Evolution Not For Children

Famed Microbiologist on Teaching Evolution: Don’t Start Until College

By Brandon Keim Email, Wired, February 22, 2008Education, Evolution

Famed microbiologist Carl Woese has a unique suggestion for teaching evolution to schoolchildren: don’t do it.

I recently talked to Woese, best known for rearranging the organismal kingdom from five branches to three, while reporting on an upcoming story about the union of complexity theory and evolutionary biology. 

For decades Woese has argued — and many other scientists agree — that genetic mutations and natural selection don’t provide a complete explanation for Earthly life. He believes these mechanisms to be part of a grander phenomenon of evolution, in which jumps of extraordinary complexity — from single-celled to multicellular organisms, from organism to ecosystem — are non-linear emergent phenomena, a function of networked interactions obeying a variant on the second law of thermodynamics.

I asked Woese what he thought about the situation in Florida, where an evolution-heavy state curriculum was attacked by religious conservatives trying to balance classroom evolution with “alternatives.” These alternatives are generally creationist, and Woese is caught in the middle: he has no sympathy for religion masquerading as science, but mainstream evolutionary thought has little room for him.

Said Woese,

My feeling is that evolution shouldn’t be taught at the lower grades. You don’t teach quantum mechanics in the grade schools. One has to be quite educated to work with these concepts; what they pass on as evolution in high schools is nothing but repetitious tripe that teeachers don’t understand.

I certainly don’t want any intrusion of religious ideas in the name of science — but I don’t want this bland soup that’s taught as evolution in the name of science, either. It’s not science — it’s catechism. Let’s hold off until college, then hire some teachers who really know what to teach them. You have to go to the higest levels to find people with an understanding. That whole setup isn’t there at all; all that’s there is teaching the same old pap for 150 years, modfied by neo-Darwinists but not in an useful way.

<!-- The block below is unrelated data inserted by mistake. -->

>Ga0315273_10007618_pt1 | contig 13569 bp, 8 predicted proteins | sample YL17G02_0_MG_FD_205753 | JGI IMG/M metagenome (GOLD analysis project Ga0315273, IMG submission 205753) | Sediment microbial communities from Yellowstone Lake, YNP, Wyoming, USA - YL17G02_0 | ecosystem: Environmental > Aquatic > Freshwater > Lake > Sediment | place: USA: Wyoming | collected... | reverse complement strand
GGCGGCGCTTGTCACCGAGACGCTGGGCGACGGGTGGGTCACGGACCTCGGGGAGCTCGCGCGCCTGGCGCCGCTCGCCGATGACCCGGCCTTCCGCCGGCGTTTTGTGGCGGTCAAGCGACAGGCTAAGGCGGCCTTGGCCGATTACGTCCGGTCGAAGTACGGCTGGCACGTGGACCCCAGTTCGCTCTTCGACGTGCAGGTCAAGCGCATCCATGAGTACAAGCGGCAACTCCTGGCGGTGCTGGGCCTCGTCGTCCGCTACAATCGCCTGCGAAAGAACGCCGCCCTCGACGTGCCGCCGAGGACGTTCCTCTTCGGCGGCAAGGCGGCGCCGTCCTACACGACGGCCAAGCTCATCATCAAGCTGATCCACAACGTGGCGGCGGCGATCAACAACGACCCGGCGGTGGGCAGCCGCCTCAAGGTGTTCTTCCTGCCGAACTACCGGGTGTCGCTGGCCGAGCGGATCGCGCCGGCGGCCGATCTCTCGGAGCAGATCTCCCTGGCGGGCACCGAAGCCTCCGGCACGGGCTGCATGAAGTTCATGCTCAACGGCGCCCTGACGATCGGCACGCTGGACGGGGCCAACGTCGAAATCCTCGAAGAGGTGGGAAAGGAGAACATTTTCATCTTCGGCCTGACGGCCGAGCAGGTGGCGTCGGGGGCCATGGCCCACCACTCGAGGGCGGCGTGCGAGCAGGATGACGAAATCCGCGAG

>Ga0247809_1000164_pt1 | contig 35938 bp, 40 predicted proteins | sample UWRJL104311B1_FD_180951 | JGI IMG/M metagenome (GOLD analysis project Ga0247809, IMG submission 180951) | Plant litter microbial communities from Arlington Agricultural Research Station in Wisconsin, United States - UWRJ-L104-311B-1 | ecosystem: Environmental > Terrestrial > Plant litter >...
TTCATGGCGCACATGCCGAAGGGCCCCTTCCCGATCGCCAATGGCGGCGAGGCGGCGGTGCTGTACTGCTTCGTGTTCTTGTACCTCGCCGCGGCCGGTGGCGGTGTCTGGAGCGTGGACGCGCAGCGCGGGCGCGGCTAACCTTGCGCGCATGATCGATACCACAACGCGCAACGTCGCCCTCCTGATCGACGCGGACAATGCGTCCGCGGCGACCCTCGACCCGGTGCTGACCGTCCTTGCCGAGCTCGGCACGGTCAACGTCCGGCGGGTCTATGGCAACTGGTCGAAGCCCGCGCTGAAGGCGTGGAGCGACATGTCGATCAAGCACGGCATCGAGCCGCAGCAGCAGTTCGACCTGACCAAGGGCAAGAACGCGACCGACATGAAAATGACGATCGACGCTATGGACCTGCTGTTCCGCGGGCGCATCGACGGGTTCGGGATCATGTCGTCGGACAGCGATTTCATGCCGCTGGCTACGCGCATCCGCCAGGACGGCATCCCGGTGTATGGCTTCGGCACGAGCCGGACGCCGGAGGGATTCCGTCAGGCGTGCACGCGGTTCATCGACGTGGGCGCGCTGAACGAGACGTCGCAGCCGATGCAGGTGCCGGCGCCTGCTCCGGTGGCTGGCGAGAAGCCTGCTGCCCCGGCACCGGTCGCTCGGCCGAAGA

But what if a parent says that neo-Darwinian evolution still explains, for example, the primate family tree?

I don’t know, when you put it that way … you’d have to teach this stuff with the understanding that these are just the facts we can learn, and they don’t have a religious explanation.

[Mainstream neo-Darwinian evolution] doesn’t begin to talk about the evolution of the brain, and I think that’s what the whole difference is. Man is working now on a higher level of organization than you can get form any other biological organization on the planet, and it doesn’t do you a damn bit of good to say that the complex brain was a product of natural selection. It just doesn’t help you.

For more on Woese’s ideas, see the series of posts below, as well as “A New Biology for a New Century,” published in 2004 in Microbiology and Molecular Biology Reviews.

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Source: Wired.com

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